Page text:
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Individualized learning bill advances

Published (3/23/2012)
By Erin Schmidtke
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Anath Pai is a teacher who uses individualized learning plans for his students. He told a House committee that because not all children learn the same way, teachers should instruct them differently.

“I believe that all children can learn provided the environment allows them the flexibility to stretch the elasticity of their brains,” Pai said.

A House committee approved a measure sponsored by Rep. Connie Doepke (R-Orono), which would authorize districts to work with students to develop unique curriculums based on their individual interests and strengths. The House Education Reform Committee sent HF2658 to the House floor March 20. Sen. Gen Olson (R-Minnetrista) sponsors SF2201, the companion that awaits action by the Senate Finance Committee.

Supporters hope to remove what they call “one size fits all” learning from the classroom. They believe academic motivation stems from engaging students on an individual basis.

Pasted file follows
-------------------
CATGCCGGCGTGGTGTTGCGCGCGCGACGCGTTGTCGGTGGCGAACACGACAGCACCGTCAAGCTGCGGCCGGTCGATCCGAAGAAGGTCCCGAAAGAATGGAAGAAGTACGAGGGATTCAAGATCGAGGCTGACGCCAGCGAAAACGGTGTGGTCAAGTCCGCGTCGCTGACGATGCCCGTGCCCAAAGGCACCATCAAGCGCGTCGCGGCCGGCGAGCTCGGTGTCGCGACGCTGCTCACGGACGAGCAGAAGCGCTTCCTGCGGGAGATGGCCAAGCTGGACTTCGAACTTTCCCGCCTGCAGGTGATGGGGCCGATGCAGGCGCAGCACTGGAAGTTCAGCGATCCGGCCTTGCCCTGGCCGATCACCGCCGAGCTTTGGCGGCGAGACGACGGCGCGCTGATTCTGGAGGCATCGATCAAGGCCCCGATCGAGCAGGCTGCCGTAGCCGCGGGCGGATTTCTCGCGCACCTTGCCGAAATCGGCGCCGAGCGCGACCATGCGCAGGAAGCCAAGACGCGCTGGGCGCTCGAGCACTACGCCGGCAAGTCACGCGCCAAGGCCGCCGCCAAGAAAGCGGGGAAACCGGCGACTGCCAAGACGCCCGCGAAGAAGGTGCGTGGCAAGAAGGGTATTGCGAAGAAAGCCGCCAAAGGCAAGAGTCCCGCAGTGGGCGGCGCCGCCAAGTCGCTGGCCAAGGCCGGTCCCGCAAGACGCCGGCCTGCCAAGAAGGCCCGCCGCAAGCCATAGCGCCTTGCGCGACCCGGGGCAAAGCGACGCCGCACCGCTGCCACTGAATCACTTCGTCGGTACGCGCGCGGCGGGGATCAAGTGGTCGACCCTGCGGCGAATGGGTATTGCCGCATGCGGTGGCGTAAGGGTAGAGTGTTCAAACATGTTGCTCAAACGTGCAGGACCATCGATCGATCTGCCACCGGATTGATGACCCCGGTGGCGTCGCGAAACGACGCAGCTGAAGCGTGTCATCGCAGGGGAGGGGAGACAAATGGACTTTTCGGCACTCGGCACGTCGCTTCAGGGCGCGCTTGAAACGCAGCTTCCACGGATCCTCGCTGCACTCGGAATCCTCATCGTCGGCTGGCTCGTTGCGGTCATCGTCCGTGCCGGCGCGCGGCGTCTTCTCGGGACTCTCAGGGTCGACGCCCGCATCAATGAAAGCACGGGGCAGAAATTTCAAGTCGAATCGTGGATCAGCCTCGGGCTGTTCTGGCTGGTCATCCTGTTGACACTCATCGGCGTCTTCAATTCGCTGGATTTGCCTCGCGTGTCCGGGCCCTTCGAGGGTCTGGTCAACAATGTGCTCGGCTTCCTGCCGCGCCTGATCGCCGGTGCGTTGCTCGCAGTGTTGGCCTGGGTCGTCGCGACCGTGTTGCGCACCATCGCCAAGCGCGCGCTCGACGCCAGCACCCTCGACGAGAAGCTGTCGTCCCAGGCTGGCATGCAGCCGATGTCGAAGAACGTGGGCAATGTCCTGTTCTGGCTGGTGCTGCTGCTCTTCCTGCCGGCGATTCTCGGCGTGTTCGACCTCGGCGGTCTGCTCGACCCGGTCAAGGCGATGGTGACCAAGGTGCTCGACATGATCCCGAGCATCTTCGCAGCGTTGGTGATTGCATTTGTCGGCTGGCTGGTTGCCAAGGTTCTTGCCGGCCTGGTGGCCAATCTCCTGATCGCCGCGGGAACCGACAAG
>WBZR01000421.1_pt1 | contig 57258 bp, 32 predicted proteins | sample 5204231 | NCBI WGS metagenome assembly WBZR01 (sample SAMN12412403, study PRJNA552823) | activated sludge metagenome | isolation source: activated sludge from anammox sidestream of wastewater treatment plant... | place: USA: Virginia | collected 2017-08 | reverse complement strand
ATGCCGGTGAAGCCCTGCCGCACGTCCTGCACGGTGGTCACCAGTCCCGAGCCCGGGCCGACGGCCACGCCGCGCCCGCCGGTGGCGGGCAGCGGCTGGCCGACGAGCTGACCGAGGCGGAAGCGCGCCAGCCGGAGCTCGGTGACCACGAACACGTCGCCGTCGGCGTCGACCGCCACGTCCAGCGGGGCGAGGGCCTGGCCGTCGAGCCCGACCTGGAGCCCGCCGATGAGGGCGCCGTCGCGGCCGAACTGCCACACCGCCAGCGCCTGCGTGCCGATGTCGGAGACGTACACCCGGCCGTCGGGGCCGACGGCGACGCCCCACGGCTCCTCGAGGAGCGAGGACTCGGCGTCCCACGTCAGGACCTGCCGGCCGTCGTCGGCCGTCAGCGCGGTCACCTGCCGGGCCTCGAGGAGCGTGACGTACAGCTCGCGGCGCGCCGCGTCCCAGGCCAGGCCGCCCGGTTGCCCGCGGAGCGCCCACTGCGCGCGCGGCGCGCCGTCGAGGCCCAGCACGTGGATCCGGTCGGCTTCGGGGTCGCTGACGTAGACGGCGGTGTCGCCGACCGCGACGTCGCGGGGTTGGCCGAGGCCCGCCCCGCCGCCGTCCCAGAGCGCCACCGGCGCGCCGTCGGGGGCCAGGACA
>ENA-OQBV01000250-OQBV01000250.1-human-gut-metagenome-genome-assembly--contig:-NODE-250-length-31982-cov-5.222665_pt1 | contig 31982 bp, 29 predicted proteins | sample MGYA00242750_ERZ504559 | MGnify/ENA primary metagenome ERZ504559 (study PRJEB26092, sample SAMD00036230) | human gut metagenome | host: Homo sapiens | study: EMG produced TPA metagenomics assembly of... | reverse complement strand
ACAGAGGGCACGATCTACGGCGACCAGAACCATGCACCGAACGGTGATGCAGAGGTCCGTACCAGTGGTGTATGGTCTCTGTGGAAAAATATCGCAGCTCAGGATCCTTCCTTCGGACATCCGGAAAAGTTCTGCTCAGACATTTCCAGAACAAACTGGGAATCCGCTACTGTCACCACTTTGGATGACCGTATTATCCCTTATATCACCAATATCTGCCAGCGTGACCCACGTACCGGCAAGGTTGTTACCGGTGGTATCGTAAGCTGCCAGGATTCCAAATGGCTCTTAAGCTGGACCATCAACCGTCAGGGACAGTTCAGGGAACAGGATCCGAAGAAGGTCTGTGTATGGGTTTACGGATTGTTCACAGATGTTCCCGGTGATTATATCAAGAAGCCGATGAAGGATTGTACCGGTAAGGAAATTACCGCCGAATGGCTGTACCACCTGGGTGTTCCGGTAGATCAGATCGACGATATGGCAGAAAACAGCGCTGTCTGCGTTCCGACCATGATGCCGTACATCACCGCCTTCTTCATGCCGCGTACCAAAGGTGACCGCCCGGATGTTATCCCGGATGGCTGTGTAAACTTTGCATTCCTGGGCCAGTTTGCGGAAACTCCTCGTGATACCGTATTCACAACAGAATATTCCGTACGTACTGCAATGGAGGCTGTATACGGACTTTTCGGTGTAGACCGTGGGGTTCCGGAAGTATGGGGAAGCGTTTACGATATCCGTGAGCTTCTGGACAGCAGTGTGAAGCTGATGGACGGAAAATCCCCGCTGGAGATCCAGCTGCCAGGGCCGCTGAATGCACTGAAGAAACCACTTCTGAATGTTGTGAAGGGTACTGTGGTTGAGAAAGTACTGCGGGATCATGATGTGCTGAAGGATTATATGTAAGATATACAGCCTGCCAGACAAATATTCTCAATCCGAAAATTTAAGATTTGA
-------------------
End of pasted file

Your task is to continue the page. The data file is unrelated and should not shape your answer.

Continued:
Ted Kolderie, senior associate at the Center for Policy Studies’ project Education Evolving, testified in favor of work like Pai’s, but claimed that transforming schools with individualized learning plans would create more sweeping change.

“We can’t get where we need to go at the rate we need simply by making itty bitty changes on all the schools simultaneously,” he said.

While Rep. Mindy Greiling (DFL-Roseville) expressed support for the bill’s concept, she questioned its permissive language, which directs schools who have successfully implemented individualized learning plans to expand that program to other sites in the district. Doepke insisted the bill offered strong encouragement, but not a mandate, for program expansion.

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